Gedea raises €1.3M to develop antibiotic-free cure for vaginal infections

Gedea Biotech is developing an antibiotic-free treatment for vaginal infections. Image credit: Shutterstock.

Swedish femtech startup Gedea Biotech has secured €1.3 million to support its mission of developing antibiotic-free treatments for vaginal infections.

Gedea chairman of the board Ton Berkien said the new funding was “quite an achievement” within life sciences due to the ongoing “harsh” climate in venture investments. Berkien expressed gratitude to new and existing investors who participated in the funding round, including family offices and angel investors with a track record in life science investment.

Annette Säfholm, CEO of Gedea, said the Lund-based firm would use the fund for additional clinical documentation of its product, pHyph. The startup also plans to examine the wider impact of said treatment on the vaginal microbiome.

“The commitment from new, experienced life science investors to support our journey validates the trust in our company and our plans for the further development of pHyph,” said Säfholm.

Gedea is currently running a proof-of-concept study of pHyph application in vulvovaginal candidiasis (VVC) treatment, partially financed by Swelife and Medtech4Health. The study aims to understand the effect of short- and long-term administration of pHyph on vaginal microbiome changes in patients.

Needs for non-antibiotic treatment for vaginal infections

Data show that around 450 million women worldwide suffer from vaginal infections every year, with a high probability of recurring symptoms. In addition to VVC, bacterial vaginosis (BV) is a common vaginal infection affecting women.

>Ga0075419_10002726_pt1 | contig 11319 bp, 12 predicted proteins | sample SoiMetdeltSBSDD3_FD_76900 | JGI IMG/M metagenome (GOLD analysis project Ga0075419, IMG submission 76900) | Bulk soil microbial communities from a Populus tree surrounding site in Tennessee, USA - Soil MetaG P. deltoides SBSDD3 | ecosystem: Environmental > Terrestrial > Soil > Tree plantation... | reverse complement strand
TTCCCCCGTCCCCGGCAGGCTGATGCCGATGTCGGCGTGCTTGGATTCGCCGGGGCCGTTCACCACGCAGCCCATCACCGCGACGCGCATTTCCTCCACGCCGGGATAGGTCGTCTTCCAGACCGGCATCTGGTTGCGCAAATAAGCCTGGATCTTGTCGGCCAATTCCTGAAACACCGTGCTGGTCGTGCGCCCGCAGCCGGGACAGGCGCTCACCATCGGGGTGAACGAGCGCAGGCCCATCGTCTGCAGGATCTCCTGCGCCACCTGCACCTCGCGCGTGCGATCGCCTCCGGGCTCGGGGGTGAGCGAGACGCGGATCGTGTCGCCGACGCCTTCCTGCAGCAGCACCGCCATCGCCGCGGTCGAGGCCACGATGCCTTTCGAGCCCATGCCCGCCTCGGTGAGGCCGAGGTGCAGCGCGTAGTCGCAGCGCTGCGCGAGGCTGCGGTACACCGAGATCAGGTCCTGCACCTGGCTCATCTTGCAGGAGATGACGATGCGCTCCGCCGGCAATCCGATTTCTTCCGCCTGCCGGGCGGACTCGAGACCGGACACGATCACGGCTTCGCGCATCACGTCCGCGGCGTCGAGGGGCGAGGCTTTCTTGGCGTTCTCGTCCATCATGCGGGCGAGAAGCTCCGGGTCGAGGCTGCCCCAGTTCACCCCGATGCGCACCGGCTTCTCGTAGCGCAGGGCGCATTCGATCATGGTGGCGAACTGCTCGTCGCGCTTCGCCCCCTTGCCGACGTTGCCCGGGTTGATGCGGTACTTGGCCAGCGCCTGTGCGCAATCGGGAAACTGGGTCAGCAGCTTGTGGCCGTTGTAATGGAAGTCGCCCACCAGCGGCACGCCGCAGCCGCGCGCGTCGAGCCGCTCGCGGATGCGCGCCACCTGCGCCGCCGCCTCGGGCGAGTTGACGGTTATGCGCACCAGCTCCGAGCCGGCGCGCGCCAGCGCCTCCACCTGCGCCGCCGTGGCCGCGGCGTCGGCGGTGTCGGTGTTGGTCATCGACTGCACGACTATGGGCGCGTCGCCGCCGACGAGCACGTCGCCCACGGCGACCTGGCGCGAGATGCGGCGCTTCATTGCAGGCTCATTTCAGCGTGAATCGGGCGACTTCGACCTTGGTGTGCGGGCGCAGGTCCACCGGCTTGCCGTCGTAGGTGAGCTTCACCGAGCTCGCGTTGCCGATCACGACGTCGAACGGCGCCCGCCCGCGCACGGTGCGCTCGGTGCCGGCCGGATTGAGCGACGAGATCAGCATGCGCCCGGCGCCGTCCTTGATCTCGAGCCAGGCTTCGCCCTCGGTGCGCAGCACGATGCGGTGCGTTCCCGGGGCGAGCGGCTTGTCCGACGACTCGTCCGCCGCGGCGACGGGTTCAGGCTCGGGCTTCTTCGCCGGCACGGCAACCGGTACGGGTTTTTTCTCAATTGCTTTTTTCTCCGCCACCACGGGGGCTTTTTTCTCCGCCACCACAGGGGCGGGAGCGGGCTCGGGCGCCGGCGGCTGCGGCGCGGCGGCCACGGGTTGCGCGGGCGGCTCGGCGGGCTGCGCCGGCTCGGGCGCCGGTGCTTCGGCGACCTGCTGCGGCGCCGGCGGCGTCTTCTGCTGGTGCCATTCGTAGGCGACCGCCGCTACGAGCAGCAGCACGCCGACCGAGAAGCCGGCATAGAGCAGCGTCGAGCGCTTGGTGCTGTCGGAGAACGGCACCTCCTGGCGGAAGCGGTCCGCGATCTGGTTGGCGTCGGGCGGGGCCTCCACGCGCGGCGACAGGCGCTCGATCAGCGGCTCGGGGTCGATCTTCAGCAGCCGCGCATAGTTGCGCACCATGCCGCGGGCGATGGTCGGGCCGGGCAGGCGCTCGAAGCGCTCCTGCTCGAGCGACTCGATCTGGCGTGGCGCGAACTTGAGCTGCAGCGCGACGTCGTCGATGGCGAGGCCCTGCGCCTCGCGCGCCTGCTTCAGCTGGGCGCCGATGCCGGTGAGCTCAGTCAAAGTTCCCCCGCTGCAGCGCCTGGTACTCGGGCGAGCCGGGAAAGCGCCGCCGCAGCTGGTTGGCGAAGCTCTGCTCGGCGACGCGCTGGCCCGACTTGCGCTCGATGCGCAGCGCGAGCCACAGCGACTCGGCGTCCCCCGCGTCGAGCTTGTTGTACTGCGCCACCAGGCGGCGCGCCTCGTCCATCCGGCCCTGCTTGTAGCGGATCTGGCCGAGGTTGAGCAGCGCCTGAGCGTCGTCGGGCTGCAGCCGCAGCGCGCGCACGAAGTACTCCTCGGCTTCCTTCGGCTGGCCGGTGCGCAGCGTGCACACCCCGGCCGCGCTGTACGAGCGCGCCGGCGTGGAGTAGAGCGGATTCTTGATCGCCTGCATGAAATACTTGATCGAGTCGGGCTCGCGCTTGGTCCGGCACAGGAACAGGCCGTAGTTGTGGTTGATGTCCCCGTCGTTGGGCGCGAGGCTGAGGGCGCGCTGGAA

Conventional treatments often involve antibiotics, posing risks for antibiotic resistance among patients. In the longer term, antibiotic resistance can lead to various health complications. To treat this condition, medical practitioners have called for non-antibiotic treatment.

Established in 2015, Gedea offers pHyph as an alternative treatment for vaginal infection patients. The vaginal tablet breaks down the biofilm formed due to the infection, preventing infectious bacteria from thriving there.

According to Gedea, the tablet can restore the pH balance in the vagina. Gedea also claims that pHyph is beneficial for healthy microbiomes in the organ.

Gedea reported that pHyph’s clinical cure rate for BV is equivalent to antibiotics sold in the market. Unlike some antibiotics, the Swedish startup also claims that the tablet does not cause secondary VVC infections.

Techarenan News/Monok

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